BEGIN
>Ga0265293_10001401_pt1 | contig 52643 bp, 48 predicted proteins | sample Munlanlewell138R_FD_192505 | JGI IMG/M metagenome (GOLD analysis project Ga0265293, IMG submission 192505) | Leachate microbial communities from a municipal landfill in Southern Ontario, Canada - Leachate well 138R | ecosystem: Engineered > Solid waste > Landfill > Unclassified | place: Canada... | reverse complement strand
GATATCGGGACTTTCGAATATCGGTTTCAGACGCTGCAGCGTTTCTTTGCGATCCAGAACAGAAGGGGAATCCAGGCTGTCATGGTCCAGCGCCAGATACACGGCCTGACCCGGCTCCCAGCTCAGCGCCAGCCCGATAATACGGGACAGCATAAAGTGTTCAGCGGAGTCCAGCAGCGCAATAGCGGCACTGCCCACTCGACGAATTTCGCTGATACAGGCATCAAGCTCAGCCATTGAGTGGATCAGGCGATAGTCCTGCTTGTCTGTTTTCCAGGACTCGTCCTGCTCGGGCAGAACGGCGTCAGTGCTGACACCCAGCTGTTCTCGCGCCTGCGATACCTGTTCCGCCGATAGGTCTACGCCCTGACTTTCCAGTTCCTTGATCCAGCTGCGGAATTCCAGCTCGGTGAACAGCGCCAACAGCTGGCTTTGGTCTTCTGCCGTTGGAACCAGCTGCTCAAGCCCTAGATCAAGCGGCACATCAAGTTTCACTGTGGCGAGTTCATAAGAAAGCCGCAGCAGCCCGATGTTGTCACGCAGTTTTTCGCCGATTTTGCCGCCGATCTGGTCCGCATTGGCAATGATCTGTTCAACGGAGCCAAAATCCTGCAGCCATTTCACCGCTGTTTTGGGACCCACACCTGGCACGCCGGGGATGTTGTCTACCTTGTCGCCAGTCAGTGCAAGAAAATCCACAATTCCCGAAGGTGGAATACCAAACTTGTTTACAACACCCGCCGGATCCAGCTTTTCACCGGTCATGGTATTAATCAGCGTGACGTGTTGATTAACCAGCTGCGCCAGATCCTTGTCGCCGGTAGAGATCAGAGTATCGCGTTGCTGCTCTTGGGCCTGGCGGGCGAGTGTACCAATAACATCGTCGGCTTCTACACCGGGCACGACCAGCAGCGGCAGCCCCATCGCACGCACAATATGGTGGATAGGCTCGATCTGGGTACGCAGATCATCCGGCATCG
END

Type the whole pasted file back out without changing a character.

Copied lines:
>Ga0265293_10001401_pt1 | contig 52643 bp, 48 predicted proteins | sample Munlanlewell138R_FD_192505 | JGI IMG/M metagenome (GOLD analysis project Ga0265293, IMG submission 192505) | Leachate microbial communities from a municipal landfill in Southern Ontario, Canada - Leachate well 138R | ecosystem: Engineered > Solid waste > Landfill > Unclassified | place: Canada... | reverse complement strand
GATATCGGGACTTTCGAATATCGGTTTCAGACGCTGCAGCGTTTCTTTGCGATCCAGAACAGAAGGGGAATCCAGGCTGTCATGGTCCAGCGCCAGATACACGGCCTGACCCGGCTCCCAGCTCAGCGCCAGCCCGATAATACGGGACAGCATAAAGTGTTCAGCGGAGTCCAGCAGCGCAATAGCGGCACTGCCCACTCGACGAATTTCGCTGATACAGGCATCAAGCTCAGCCATTGAGTGGATCAGGCGATAGTCCTGCTTGTCTGTTTTCCAGGACTCGTCCTGCTCGGGCAGAACGGCGTCAGTGCTGACACCCAGCTGTTCTCGCGCCTGCGATACCTGTTCCGCCGATAGGTCTACGCCCTGACTTTCCAGTTCCTTGATCCAGCTGCGGAATTCCAGCTCGGTGAACAGCGCCAACAGCTGGCTTTGGTCTTCTGCCGTTGGAACCAGCTGCTCAAGCCCTAGATCAAGCGGCACATCAAGTTTCACTGTGGCGAGTTCATAAGAAAGCCGCAGCAGCCCGATGTTGTCACGCAGTTTTTCGCCGATTTTGCCGCCGATCTGGTCCGCATTGGCAATGATCTGTTCAACGGAGCCAAAATCCTGCAGCCATTTCACCGCTGTTTTGGGACCCACACCTGGCACGCCGGGGATGTTGTCTACCTTGTCGCCAGTCAGTGCAAGAAAATCCACAATTCCCGAAGGTGGAATACCAAACTTGTTTACAACACCCGCCGGATCCAGCTTTTCACCGGTCATGGTATTAATCAGCGTGACGTGTTGATTAACCAGCTGCGCCAGATCCTTGTCGCCGGTAGAGATCAGAGTATCGCGTTGCTGCTCTTGGGCCTGGCGGGCGAGTGTACCAATAACATCGTCGGCTTCTACACCGGGCACGACCAGCAGCGGCAGCCCCATCGCACGCACAATATGGTGGATAGGCTCGATCTGGGTACGCAGATCATCCGGCATCG